We found that HSC expressing higher levels of LR were more affected following a HFD (Fig. 1). LRhi cells showed a more significant activation of the TGF-β pathway as assessed by a correlation between CTB and pSmad2/3 levels on LSK-CD34− cells from CD mice, and, in addition, HFD induced a loss of LRhi/pSmad2/3+ cells (Fig. 6a). We therefore decided to analyze the LR structure on the cell surface of HSC among LSK-CD34− LRhi cells. When LRhi cells were observed under the microscope following a HFD, LR organization was modified. The LR had more diffused distribution on HSC from CD-fed mice, whereas they appeared more clustered and formed larger platforms on HSC from HFD-fed mice (Fig. 6b), which can exhibit one, two, three, or more LR macrodomains (Supplementary Fig. 6). As a HFD might have perturbed the LR dynamic assemblies of proteins on HSC, we did a microscopy analysis of the TGF-β receptor 1 (Tgfbr1, ALK5) localization on the cell surface. Interestingly, the Tgfbr1 was more strongly condensed in LR clusters on LRhi cells isolated from LSK-CD34− cells taken from HFD-fed mice (P = 0.0426; t-test) (Fig. 6c). While HFD did disturb clustering of Tgfbr1 within LR, flow cytometry revealed that HFD did not change expression of the Tgfbr1 receptor on the surface of LSK-CD34− cells (Supplementary Fig. 7). We also investigated whether HFD might affect the localization of several other membrane receptors (c-Kit, IL3Rα, and IL6Rα) involved in cytokine signaling in HSC, but found no perturbation when we analyzed LR organization and protein localization by microscopy (Supplementary Fig. 8).
Injection of TGF-β1 in HFD-fed mice prevents loss of HSC
In an attempt to rescue the phenotype, we injected 1.3 µg/kg of recombinant TGF-β1 (rTGF-β1) twice per week into the tail vein of mice while they were on the diet. The injection of rTGF-β1 led to the compensation of HFD-mediated HSC depletion (P = 0.0057; t-test) (Fig. 7a), which confirmed that loss of HSC when mice were fed a HFD is due to TGF-β signaling alteration. We also assessed whether rTGF-β1 injection compensated HSC function in transplantation assays (Fig. 7b). The findings supported our hypothesis that the disruption of lipid raft/TGF-β signaling leads to a loss of HSC function after a short-term HFD. In addition, BM cells isolated from mice fed with a HFD and injected with rTGF-β1 can reconstitute hematopoiesis in BM (Fig. 7c) and PB (Fig. 7d) of secondary recipients, similar to the reconstitution in BM cells isolated from CD-fed mice. When mice were fed a HFD, the injection of rTGF-β1 did not change the distribution of LR clustering on the cell surface of LSK-CD34− cells. Meanwhile, we continued to observe the clustering of Tgfbr1 within LR, as assessed by immunofluorescence microscopy (Fig. 8). However, we discovered a relevant recovery in the phosphorylation level of Smad2/3 using immunofluorescence microscopy and flow cytometry (Fig. 9) after injection of rTGF-β1. Therefore, when HSC were isolated ex vivo and cell division was assessed with an in vitro system28,34, HSC isolated from HFD-fed mice showed an increased proportion of cycling cells that, additionally, exhibited the ability to divide more rapidly (Supplementary Fig. 9a–b). In addition, the injection of rTGF-β1 in HFD-fed mice decreased HFD-mediated division in LSK-CD34− LRhi HSC (Supplementary Fig. 9a–b), and rTGF-β1 treatment of freshly isolated HSC cells inhibits cell growth for each diet condition (Supplementary Fig. 9c), indicating that the HFD did not influence cell sensitivity to cytokine signals. Finally, a relevant recovery of the quiescence cell distribution (Supplementary Fig. 10) was also observed after the injection of rTGF-β1 in HFD-fed mice.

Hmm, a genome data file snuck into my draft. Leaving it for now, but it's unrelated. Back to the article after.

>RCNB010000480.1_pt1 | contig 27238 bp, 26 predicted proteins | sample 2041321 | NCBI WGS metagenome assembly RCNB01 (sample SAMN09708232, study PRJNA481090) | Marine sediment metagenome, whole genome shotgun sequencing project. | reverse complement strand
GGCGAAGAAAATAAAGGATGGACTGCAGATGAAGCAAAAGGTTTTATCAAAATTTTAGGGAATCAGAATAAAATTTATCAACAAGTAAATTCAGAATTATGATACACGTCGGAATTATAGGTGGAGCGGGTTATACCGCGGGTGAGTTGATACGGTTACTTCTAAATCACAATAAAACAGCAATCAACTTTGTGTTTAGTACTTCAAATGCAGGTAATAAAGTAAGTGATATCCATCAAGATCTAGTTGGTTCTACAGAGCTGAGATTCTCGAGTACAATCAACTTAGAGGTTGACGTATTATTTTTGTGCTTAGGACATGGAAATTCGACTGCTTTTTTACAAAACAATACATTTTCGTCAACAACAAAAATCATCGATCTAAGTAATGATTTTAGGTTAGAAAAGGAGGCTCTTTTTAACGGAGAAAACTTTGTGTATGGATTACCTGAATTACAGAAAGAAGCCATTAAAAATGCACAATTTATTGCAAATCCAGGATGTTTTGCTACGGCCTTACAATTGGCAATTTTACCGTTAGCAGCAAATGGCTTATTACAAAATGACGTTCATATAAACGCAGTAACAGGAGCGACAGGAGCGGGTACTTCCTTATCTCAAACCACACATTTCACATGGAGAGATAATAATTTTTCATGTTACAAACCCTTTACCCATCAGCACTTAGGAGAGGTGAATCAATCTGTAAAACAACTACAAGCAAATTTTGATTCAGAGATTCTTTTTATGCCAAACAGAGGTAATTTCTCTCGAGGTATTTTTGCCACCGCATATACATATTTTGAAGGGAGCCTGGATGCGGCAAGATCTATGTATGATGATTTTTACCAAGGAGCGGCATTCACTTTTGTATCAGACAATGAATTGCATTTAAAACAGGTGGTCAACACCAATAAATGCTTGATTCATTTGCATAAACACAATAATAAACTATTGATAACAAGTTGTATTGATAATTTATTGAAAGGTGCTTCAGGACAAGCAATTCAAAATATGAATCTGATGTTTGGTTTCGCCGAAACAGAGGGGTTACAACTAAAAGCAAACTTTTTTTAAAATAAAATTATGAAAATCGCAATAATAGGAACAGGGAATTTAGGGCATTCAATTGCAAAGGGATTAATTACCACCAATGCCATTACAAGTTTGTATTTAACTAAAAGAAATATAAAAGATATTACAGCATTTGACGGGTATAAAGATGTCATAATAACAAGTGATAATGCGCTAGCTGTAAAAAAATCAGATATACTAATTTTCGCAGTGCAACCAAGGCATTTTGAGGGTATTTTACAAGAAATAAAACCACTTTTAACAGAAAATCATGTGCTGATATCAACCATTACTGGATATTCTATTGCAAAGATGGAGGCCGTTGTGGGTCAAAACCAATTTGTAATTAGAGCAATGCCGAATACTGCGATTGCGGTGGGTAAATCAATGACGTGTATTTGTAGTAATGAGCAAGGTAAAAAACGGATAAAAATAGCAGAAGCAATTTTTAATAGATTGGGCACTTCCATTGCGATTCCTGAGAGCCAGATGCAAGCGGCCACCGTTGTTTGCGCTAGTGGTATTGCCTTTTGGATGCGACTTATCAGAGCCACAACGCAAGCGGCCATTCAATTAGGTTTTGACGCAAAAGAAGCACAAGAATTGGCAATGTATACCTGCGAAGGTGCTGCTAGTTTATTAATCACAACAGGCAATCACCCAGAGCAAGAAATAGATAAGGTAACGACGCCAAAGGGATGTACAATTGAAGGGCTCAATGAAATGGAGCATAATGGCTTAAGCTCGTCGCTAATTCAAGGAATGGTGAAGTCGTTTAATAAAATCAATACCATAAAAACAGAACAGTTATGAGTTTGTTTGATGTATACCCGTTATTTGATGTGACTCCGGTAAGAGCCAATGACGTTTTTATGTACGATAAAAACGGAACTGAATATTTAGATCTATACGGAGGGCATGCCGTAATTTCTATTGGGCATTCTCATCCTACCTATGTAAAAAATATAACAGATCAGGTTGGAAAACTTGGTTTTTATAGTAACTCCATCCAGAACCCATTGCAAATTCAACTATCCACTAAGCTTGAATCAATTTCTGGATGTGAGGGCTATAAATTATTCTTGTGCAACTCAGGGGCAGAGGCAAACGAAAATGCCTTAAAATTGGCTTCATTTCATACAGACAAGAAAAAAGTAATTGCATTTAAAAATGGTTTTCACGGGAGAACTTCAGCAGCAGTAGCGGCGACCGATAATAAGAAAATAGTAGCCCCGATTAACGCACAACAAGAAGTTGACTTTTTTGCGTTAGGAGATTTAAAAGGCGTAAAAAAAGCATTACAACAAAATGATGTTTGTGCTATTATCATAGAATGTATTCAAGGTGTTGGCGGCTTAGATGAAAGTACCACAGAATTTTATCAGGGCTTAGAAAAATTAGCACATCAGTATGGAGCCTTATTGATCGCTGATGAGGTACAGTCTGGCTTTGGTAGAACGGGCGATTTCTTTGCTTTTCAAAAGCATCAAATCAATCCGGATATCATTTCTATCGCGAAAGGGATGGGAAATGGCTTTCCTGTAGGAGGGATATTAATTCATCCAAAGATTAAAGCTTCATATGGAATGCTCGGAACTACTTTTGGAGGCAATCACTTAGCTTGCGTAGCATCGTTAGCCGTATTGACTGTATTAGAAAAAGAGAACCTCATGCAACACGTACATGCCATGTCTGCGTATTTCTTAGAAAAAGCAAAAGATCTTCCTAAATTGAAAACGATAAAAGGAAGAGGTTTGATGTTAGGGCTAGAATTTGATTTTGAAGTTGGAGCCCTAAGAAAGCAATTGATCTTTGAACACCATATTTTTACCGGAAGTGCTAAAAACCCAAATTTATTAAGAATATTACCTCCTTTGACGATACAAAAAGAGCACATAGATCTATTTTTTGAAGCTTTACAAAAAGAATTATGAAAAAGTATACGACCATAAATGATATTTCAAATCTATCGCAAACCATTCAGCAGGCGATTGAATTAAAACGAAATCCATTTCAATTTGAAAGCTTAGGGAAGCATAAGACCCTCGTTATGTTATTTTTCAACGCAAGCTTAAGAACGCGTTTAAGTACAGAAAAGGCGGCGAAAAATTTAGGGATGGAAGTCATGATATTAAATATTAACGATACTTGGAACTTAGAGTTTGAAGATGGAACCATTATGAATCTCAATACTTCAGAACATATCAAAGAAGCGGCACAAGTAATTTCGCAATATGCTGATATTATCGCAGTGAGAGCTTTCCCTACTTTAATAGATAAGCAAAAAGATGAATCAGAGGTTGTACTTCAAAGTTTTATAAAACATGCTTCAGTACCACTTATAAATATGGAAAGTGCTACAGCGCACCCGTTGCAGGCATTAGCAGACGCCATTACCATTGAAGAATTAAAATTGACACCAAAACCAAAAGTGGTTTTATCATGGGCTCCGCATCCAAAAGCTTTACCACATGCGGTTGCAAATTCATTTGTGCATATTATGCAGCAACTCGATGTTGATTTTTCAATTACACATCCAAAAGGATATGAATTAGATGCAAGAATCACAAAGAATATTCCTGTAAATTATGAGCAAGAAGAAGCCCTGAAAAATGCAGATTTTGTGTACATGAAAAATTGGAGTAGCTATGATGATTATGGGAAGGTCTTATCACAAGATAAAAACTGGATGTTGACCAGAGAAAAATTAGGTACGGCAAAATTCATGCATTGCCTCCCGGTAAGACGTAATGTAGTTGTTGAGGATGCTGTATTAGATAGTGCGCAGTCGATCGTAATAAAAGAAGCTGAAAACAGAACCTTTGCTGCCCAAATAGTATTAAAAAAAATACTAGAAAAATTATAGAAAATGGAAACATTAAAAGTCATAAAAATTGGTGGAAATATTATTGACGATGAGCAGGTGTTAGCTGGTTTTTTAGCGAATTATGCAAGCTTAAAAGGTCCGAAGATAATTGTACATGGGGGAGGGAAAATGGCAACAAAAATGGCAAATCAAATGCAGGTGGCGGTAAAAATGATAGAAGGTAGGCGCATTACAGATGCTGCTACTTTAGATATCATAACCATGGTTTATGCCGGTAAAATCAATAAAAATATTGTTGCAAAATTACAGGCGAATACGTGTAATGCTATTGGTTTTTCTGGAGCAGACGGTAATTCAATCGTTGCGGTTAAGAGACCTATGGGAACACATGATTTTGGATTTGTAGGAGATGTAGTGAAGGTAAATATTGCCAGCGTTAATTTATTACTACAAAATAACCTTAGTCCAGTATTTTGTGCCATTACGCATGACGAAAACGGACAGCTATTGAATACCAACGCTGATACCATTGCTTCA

Therefore, we can conclude that injecting rTGF-β1 prevents a HFD-induced loss of HSC by reactivating the pSmad2/3-dependent TGF-β signaling involved in quiescence/maintenance of HSC, but without changing LR clustering on those particular HSC.
Several studies have described the essential role of lipids in hematopoiesis. A breakdown in HSC homeostasis contributes to inflammation in obese low-density lipoprotein receptor knockout mice35. Obesity activates myeloid cell production from BM progenitors to potentiate inflammatory responses in metabolic tissues17, and inflammation is known to affect the homeostasis of HSC, seeing as IFNα activates dormant HSC in vivo36. However, in our study, feeding mice a HFD over a period of 4 weeks had no consequences on inflammation; there was no modulation of pro-inflammatory (TNF-α, IL-1β, CCL2) or anti-inflammatory (TGF-β1, IL-10) cytokines detected in BM by enzyme-linked immunosorbent assay (Supplementary Fig. 11a), and inflammatory monocytes (Ly6G− Mac1+ Ly6Chi) were not found to be increased in BM (Supplementary Fig. 11b).